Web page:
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JEARRARD'S HERBAL




31st January 2016

Helleborus torquatus 'Stripey Form'
The weather continues to provide interest through the week, though the rain has eased off a little. We have had mist and cold stormy winds, but the most noticeable feature has been the light in the evenings, a few more precious moments before temperatures drop and night falls. The garden has changed this week. Not in a way that a sensible person would observe, I doubt the change is even measureable, but this week the garden has started to move forward. Buds have started to break, the grass has a sunny (for which read chlorotic) glow as the spring growth starts and the birds are singing again.
Perhaps it is my imagination, the wishful thinking of a deluded mud-trudging gardener, but this week has been different in a thousand little ways and the difference is welcome.
Helleborus torquatus is a little "B-word", and this week the word is beauty. It lies at the heart of my intentions for the Hellebore border because of its useful habit of dying back completely at the end of summer. The leaves disappear and for a few short weeks it is possible to spray the weeds around it without risk of damage. If all my Hellebores had such a useful habit, maintenance in the border would be simple.
Helleborus torquatus should be at the parent of all my new seedlings, if only the little "B-word" would co-operate.




31st January 2016

Galanthus lagodechianus
Seasons are like people, every one is strange and this snowdrop season is no exception. Temperatures have been high throughout January and the flowers have been going over in a matter of days. 'Moccas' at the top of the garden had barely opened fully when a storm stripped the flowers and left only the stems sticking up like a group of green hedgehogs.
Galanthus lagodechianus is growing in a tub, and the rim provides a little shelter from the hungry breeze. It nods and trembles but it has not been decapitated. The species comes from the mountains of Eastern Georgia (1800 - 2400m) and was described in 1947. Elliott Hodgkin introduced it on 1959/60 and grew is in his garden in Twyford (JRHS vol 87, 1962). I bought a bulb from Paul Christian in 1982 for 2.50 (both a fortune and a rarity) and it has persisted in the garden ever since. It prospered for a couple of decades in a pot, then declined for a decade in the woods (I think it wanted more light) and is now back in a tub and things are looking up again.
In 2010, during its darkest hour when I thought it might fade away completely, I bought another from a snowdrop nursery for 2.99. Still a rarity, but no longer a fortune. Little surprise that specialist nurseries are struggling to survive.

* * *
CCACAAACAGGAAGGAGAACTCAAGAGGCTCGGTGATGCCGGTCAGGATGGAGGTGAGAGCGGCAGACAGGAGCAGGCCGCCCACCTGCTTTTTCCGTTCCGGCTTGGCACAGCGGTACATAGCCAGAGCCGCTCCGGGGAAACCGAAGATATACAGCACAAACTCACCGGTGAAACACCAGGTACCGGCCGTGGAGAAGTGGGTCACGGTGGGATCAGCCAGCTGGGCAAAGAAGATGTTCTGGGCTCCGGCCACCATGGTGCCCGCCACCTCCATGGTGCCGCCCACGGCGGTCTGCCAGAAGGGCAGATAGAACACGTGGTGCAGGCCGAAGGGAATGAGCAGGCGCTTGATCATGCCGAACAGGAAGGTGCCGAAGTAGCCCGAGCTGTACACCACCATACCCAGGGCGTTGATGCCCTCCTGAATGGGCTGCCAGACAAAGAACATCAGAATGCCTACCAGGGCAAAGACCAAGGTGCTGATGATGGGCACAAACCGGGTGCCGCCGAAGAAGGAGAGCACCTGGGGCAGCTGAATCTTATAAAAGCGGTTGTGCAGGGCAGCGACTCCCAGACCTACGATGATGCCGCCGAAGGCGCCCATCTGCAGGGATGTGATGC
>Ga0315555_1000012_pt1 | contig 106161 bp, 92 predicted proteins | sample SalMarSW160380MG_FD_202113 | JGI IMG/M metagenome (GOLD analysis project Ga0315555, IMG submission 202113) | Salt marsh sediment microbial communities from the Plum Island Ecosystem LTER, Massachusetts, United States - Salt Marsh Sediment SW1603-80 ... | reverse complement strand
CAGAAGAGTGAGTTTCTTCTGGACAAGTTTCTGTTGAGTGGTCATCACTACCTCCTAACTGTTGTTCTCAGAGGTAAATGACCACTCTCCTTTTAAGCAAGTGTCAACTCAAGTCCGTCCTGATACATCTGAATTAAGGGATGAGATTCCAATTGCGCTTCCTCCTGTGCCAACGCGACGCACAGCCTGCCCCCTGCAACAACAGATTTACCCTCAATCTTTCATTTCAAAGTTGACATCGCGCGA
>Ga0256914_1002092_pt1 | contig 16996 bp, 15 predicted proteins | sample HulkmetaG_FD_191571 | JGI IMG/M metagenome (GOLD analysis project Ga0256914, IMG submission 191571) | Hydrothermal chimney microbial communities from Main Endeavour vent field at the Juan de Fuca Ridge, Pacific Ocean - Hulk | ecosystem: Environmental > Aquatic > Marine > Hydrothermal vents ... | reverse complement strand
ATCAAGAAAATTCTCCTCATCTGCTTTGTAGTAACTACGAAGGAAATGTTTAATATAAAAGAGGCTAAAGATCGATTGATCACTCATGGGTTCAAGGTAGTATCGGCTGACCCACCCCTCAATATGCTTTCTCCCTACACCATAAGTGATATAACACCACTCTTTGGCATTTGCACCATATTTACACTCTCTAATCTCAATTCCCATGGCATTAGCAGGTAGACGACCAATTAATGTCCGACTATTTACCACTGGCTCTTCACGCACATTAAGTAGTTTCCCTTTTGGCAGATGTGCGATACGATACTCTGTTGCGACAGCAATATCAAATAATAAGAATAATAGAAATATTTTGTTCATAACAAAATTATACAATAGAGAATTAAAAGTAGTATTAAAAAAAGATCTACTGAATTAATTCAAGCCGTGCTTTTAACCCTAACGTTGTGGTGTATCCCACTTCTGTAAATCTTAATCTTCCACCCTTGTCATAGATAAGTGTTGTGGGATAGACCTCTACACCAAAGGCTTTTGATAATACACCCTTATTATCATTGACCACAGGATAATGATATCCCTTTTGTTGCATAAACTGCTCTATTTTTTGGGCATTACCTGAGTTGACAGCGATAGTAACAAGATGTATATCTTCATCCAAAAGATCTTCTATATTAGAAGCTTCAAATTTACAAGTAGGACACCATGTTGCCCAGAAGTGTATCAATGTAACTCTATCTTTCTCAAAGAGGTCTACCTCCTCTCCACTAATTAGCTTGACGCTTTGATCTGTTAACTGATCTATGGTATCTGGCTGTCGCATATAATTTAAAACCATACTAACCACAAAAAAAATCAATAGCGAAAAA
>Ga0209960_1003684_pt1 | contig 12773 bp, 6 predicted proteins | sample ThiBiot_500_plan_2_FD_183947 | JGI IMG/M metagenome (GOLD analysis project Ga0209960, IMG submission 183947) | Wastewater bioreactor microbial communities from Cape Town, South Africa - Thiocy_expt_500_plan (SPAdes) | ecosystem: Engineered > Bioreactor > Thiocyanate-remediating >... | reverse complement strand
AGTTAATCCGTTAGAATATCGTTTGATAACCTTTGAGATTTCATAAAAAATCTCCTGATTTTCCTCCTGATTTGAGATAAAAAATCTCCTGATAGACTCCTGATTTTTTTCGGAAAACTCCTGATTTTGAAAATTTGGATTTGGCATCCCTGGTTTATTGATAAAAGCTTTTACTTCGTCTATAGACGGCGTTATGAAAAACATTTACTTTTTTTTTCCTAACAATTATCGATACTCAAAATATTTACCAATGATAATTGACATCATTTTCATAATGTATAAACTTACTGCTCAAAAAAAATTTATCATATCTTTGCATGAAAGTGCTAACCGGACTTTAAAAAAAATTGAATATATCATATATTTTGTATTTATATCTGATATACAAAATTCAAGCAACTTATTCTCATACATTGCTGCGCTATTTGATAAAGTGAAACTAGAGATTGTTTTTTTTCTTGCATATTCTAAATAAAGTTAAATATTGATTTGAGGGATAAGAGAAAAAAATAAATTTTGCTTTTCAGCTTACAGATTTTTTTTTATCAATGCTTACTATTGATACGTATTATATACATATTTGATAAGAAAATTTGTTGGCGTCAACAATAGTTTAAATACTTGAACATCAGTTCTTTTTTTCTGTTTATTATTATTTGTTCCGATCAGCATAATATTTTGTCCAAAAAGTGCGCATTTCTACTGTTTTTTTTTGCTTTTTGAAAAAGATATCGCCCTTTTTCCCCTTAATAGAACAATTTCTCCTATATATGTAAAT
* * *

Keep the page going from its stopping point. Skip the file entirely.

It is closely allied to G. rizehensis which has a similar poise and both have single green marks, but the flower of G. rizehensis has much shorter outer segments and looks like it is expecting hard times.




31st January 2016

Leucojum aestivum 'Gravetye Giant'
Generally I wander around the garden with an empty mind and let the breeze fill it with impressions, or I wander around the garden full of thought and the breeze empties it. Opinions are divided about the outcome. From time to time I wonder how something is doing, and generally by the time I start to think about it, I have missed it.
I have been watching for the Leucojum for several reasons. I was send some bulbs of 'Gravetye Giant' and I didn't know what to do with them, so they were tucked in between some Mahonia where they have been in the way ever since. Last year I was ripping out red campion, which is a plague in the garden, when I grabbed a big handful of Leucojum and tore the leaves off before the empty mind had engaged. I have been watching to see if they recover.
I have also been watching because there is another much smaller flowered form in gardens locally that blooms a month earlier. I have been observing it covetously. By the time I start to think about it, it has all happened. In a warm year, both are in flower together and this is clearly the better form, but not all years will be warm and I continue to covet the early one.





31st January 2016

Narcissus bulbocodium var. pallidus
One of the obvious changes this week has been the arrival of the daffodils. I have had some early cultivars for weeks, and Narcissus romieuxii flowers reliably at the end of autumn, but this week there are daffodils in variety, glowing in the occasional moments of sunshine. The autumn flowers of N. romieuxii have been joined by the spring blooms of N. bulbocodium, less elegant with their stumpy flowers and heavy coronas but much tougher in the garden.
N. b. var. pallidus is probably the most southern population of N. bulbocodium, from the Atlas Mountains, closer to the territory of N. romieuxii than the typical home ground of its species on the Iberian Peninsula. Still, it is short and fat and inelegant so there can be little doubt about the identity (technically N. romieuxii has little or no pedicel, the flowers appearing to burst from the spathe and face upwards, while N. bulbocodium has a significant pedicel and the flowers droop from it).
It may be the troll equivalent of the elfish N. romieuxii but it welcomes the spring, increases freely and will one day be tried in the meadow. It will have to be quite tough to cope with the meadows occasionally wayward moments, but isn't that what trolls do best?